"Christmas Around the World" logoNovember 2003-January 2004
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French flag Joyeux Noel
French tree
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Christmas has been celebrated for nearly 1500 years in France. French tradition sends a father and his eldest son into the woods to find a Yule log early in Advent. The log is sprinkled with holy water or wine. Then children strike it with a stick in hopes of chasing away evil spirits.

French Christmas trees are decorated with shimmering baubles, frosted bells, exotic birds, tiny angels and replicas of Père Noel the old man whose white beard and red robes recall our Santa Claus. Père Noël is accompanied by a donkey who carries his bag of toys. Bad children, on the other hand, are visited by Père Fouettard (Father Whipper) who carries an armful of switches with which to discipline unruly or disrespectful boys and girls.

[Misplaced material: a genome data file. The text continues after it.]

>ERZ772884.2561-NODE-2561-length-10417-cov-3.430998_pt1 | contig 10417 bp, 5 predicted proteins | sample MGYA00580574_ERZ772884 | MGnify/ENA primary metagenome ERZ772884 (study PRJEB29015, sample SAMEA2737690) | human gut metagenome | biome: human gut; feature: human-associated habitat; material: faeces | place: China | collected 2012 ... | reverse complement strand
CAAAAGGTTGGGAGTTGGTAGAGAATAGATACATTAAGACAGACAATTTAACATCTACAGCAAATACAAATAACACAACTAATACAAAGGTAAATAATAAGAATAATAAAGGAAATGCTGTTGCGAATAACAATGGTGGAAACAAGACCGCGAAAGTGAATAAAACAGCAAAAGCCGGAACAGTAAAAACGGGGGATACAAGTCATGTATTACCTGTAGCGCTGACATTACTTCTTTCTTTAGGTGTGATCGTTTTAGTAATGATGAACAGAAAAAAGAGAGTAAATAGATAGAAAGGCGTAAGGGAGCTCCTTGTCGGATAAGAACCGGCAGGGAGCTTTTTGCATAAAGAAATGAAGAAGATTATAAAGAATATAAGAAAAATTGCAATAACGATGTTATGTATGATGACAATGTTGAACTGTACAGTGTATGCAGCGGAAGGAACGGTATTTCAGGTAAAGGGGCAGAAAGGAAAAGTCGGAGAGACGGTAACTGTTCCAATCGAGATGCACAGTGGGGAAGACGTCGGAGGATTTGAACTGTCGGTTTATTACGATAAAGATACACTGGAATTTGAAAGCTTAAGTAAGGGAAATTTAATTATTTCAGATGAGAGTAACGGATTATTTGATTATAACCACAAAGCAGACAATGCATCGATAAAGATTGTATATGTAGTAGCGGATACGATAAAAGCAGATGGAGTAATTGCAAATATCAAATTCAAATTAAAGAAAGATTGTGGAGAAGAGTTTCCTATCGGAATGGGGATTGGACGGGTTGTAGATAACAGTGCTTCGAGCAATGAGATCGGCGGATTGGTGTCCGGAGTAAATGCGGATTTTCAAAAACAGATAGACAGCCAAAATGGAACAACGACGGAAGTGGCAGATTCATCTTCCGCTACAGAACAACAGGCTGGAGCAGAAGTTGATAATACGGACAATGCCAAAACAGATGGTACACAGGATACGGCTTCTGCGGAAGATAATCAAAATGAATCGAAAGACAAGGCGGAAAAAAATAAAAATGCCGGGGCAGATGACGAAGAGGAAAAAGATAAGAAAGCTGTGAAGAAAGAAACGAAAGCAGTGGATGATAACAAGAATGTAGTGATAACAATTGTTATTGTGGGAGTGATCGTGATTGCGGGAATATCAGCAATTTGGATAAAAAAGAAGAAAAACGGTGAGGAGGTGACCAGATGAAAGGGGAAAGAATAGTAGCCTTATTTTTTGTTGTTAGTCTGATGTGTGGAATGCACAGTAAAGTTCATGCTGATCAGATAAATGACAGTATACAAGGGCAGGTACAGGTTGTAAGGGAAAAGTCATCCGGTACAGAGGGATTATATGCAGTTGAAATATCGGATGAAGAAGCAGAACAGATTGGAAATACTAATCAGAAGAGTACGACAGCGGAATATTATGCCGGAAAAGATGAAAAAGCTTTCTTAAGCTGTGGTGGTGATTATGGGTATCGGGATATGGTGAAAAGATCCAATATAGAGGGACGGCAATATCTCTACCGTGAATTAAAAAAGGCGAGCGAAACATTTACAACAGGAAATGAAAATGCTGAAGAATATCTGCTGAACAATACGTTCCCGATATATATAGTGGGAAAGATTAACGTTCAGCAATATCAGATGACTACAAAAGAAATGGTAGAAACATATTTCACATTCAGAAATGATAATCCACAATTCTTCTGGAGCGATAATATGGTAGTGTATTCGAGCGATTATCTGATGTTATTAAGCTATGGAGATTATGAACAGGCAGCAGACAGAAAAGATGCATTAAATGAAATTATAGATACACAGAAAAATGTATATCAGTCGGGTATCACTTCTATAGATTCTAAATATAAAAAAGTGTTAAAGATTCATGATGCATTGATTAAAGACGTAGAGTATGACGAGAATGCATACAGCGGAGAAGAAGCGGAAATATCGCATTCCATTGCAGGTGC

Whatever their behavior, hopeful French youngsters place slippers or shoes at the fireplace on Christmas Eve. That evening's special supper called the réveillon features delicacies native to the region, including spun sugar, pâés and pastries. Spun sugar delicacies called sotelties are made to depict miniature castles, Biblical scenes, or exotic birds. Another highlight is bûche de Noël a log shaped cake with chocolate butter cream filling, brown icing and lines that resemble bark. At the stroke of midnight, the sounds of "Oh Holy Night" resound through churches and cathedrals across France.

Children alone receive presents on December 25th. Adults wait until New Year's Day to exchange gifts. Some small presents can be found among the branches of the French Christmas tree.

The santons or little saints made in Provence are the heart of French Noël. These simple manger figures resemble real people in detail and dress. No one is excluded all characters good and bad are created to be included in the French manger scene.